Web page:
Management Education – Fragments of an Emancipatory Theory
Written in the tradition of the Frankfurt School of critical theory, this book develops a practical theory designed to humanise management education. Inevitably encountering deeply authoritarian business schools, the author sets the rigidity of curriculum against a student-centred approach found in Honneth’s concept of recognition and the Habermasian concept of communicative action. Management Education outlines measures for preventing Managerialism from colonising learning spaces that would prevent the practice of emancipatory learning from flourishing. The aim of the book is to allow students and teachers of business schools to create learning inside an education system based on humanity.
Cite: Klikauer, T. 2017. Management Education- Fragments of an Emancipatory Theory, London (UK): Palgrave Macmillan.
Website; ISBN: ISBN 978-3-319-40778-4; DOI: 10.1007/978-3-319-40778-4
Hegel’s Moral Corporation
Today, we all know business corporations such as Microsoft, Volkswagen, Toyota and the like. But before these business corporations took shape, German philosopher G.F.W. Hegel envisioned a quite different sort of corporation. At the dawn of European industrialisation, Hegel envisioned moral corporations not as simple business organisations operating in market capitalism but as ethical institutions. For Hegel, such moral corporations remain embedded in his system of moral life – something he called “Sittlichkeit”. Placed between family (individual morality) and the state (universal morality), moral corporations are part of civil society serving moral life. Bridging economy and society these moral corporations have responsibilities for training, skill development, social welfare, the alleviation of unemployment, the prevention of poverty, and professionalism while enhancing corporate morality. From the story of these early corporations ethical imperatives emanate that enhance our understanding of today’s business corporations as well as the linkage between business, society and capitalism in general.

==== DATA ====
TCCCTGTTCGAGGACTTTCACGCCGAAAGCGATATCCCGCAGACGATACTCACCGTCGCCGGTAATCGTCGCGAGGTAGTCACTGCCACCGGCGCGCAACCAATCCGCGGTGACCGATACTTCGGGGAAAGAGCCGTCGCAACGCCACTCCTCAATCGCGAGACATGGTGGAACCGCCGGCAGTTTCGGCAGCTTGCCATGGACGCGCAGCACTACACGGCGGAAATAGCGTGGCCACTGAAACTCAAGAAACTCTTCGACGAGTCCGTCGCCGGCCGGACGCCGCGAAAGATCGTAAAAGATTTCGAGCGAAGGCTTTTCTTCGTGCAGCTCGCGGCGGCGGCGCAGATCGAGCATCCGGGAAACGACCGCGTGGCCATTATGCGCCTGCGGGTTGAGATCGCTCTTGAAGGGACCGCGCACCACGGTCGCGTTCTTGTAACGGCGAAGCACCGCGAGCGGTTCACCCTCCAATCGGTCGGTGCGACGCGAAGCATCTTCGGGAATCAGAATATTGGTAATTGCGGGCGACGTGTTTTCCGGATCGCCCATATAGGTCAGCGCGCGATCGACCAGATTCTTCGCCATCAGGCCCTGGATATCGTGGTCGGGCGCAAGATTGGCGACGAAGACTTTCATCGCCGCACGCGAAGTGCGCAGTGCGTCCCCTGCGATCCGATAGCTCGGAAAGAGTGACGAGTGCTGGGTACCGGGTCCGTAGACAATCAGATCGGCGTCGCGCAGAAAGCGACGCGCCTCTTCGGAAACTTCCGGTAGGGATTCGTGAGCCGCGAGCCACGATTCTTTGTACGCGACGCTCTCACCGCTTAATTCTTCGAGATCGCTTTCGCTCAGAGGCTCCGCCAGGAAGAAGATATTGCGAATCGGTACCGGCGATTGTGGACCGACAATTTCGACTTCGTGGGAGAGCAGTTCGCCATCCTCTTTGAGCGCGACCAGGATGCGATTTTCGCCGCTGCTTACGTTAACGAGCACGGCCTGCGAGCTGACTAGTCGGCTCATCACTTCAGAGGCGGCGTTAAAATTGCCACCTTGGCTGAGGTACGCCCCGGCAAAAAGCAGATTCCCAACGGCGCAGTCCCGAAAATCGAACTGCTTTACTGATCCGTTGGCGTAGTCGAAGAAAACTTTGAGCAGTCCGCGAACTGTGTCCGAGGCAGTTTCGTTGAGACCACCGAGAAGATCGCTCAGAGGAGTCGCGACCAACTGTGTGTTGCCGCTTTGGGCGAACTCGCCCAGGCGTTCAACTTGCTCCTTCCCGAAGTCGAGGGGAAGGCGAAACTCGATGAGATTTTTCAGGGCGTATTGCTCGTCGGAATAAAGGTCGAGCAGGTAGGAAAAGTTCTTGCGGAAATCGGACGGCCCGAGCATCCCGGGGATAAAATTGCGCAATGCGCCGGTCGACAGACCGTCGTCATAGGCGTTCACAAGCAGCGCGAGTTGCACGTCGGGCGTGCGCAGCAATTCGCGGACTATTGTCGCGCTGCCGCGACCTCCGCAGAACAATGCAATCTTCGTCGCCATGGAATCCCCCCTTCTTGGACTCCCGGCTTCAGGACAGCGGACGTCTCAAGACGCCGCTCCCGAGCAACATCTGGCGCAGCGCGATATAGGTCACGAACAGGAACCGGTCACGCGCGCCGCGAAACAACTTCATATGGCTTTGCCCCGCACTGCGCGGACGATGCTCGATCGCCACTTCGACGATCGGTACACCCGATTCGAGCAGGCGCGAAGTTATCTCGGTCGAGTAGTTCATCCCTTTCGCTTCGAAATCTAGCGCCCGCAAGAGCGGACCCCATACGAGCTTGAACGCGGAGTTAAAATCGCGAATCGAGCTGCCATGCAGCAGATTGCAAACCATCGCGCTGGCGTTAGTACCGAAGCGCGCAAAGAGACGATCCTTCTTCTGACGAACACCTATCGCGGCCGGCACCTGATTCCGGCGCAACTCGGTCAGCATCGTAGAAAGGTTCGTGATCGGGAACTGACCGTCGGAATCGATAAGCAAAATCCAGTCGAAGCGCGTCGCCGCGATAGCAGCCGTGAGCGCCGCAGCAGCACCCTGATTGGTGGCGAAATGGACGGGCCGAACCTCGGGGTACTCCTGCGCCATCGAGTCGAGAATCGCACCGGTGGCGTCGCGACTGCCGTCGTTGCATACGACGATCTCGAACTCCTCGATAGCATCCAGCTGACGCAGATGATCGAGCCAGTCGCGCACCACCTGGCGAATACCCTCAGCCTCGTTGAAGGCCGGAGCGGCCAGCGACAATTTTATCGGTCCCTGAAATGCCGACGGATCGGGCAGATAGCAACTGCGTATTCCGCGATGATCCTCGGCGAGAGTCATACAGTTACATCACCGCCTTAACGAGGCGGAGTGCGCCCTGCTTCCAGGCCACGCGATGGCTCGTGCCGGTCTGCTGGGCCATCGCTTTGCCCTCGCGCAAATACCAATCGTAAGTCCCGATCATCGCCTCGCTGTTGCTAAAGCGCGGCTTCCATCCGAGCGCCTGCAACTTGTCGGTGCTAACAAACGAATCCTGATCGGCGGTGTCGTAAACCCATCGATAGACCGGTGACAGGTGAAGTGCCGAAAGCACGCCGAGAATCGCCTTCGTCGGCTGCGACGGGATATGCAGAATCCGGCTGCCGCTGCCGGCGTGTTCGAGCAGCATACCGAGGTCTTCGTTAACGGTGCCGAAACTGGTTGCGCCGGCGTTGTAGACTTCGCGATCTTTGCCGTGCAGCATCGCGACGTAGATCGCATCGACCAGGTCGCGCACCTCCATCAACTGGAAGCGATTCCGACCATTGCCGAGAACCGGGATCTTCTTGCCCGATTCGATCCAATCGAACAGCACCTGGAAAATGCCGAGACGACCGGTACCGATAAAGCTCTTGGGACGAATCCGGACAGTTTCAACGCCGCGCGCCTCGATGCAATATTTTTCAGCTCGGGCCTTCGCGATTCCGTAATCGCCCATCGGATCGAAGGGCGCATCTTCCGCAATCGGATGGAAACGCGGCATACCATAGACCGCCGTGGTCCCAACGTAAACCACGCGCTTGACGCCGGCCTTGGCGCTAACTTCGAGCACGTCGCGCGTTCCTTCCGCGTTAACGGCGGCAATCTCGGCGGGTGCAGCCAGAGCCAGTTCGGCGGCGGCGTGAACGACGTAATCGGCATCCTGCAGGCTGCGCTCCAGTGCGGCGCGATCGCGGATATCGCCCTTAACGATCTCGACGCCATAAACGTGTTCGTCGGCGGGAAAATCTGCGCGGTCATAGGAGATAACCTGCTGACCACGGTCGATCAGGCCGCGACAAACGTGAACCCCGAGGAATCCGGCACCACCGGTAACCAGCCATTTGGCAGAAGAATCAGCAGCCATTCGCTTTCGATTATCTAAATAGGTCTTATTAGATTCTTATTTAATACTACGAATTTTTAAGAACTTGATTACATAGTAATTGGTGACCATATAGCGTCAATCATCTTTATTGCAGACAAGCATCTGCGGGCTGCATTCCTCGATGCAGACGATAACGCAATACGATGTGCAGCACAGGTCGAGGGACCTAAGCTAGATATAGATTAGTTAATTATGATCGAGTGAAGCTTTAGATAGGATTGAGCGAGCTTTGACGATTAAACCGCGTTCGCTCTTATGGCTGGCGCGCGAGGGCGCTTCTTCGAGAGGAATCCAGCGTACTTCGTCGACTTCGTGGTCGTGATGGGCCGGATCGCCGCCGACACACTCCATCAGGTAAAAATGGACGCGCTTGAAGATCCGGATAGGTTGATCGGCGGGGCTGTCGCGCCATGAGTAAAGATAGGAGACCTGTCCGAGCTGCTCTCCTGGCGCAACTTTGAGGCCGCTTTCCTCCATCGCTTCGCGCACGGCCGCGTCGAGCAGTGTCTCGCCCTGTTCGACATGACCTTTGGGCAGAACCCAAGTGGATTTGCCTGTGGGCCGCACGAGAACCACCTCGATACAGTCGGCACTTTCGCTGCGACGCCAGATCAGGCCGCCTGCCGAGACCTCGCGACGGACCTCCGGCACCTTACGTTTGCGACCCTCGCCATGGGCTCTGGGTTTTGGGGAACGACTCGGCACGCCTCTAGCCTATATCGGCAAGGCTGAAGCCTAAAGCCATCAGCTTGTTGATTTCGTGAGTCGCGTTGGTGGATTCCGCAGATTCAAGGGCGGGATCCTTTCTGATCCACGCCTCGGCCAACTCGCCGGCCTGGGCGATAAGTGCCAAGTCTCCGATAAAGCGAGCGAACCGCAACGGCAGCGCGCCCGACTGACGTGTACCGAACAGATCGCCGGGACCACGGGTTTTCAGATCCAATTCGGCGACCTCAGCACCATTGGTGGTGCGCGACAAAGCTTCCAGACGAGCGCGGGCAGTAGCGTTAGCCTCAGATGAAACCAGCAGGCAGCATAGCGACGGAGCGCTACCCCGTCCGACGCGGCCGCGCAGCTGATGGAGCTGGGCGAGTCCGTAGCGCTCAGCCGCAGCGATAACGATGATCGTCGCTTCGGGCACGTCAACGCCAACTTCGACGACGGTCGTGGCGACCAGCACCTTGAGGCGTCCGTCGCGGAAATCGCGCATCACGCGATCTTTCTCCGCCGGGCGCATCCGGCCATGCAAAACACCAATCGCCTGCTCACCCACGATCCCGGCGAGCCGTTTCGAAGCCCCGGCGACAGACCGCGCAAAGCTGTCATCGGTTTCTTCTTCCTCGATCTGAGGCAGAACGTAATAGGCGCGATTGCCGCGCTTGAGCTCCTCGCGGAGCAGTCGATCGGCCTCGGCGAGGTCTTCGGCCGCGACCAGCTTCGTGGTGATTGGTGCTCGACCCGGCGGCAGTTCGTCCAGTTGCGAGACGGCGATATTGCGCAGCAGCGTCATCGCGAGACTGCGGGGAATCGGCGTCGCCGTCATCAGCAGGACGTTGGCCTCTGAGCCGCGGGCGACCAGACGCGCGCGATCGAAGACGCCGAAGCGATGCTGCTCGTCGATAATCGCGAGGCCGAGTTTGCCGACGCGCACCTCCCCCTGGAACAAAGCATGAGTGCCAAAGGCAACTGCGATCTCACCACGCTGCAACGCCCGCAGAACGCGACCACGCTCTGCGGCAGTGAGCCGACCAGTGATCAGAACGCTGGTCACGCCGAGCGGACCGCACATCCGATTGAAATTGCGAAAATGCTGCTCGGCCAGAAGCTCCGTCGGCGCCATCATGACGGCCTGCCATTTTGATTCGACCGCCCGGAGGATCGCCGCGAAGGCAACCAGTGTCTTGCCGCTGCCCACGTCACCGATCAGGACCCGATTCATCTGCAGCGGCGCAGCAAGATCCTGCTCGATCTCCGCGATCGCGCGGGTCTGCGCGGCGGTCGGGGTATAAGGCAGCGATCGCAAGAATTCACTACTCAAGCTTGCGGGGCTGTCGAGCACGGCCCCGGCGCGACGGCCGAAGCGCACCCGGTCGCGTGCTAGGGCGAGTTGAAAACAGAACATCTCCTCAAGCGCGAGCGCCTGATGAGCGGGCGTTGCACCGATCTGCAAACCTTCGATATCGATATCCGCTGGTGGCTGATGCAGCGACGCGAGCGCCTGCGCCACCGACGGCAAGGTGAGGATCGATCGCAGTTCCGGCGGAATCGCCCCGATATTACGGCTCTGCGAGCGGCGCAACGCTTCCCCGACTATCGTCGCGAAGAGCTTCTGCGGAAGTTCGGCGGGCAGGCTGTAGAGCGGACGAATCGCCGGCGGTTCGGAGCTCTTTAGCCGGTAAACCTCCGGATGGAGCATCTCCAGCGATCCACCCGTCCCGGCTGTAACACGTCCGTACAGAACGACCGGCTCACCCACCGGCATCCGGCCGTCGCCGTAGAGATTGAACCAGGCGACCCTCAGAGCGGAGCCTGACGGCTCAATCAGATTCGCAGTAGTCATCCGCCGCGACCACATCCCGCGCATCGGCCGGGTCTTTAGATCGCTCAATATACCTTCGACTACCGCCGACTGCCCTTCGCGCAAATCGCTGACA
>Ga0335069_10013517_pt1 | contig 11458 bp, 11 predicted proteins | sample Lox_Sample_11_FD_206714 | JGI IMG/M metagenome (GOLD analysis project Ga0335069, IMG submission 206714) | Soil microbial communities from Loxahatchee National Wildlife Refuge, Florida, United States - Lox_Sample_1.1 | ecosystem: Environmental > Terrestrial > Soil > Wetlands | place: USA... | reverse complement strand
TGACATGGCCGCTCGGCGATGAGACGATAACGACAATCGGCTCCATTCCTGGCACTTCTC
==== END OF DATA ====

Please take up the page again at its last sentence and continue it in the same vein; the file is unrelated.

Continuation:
Seven Human Resource Management Moralities
Almost all books on Human Resource Management appear to be written without much concern for morality and moral philosophy. Seven Moralities of Human Resource Management is different. It applies moral philosophy to HRM by analysing HRM’s morality from the perspective of American psychologist and ethicist Laurence Kohlberg (1927–1987). The holistic approach to morality applied in this book reaches beyond the often rehearsed three main philosophical concepts of virtue ethics, utilitarianism, and Kantian ethics. The book examines and makes value judgements on the morality that defines HRM. It represents a follow-up study of Seven Management Moralities published in 2012. This book is a comprehensive and systematic philosophical discussion on HRM locating the morality of HRM along Kohlberg’s scale of morality.
Managerialism – Critique of an Ideology
Many people have experienced management at work with some exposed to Managerialism. Once Managerialism had transcended the simplicity of managing companies it mutated into an ideology infiltrating nearly every eventuality of human life. Delivering a comprehensive definition of Managerialism, this book traces Managerialism’s origins from simple factory administration to its current form as full-blown ideology that has infected private lives, public and educational institutions, society, the art, the economy, and even democracy. Today thousands of managers have graduated from Managerialism’s main training facilities, namely management schools. They are ready to spread Managerialism’s one-dimensional, anti-democratic, and authoritarian ideology that everything and anything can be managed through a specific set of managerial knowledge found in management studies. But there are also challenges to Managerialism. There are images of what lies beyond Managerialism. These post-managerial images include a rejection of the human and environmental destructiveness of Managerialism. And there are ways to create human and sustainable post-managerial living conditions.
Seven Management Moralities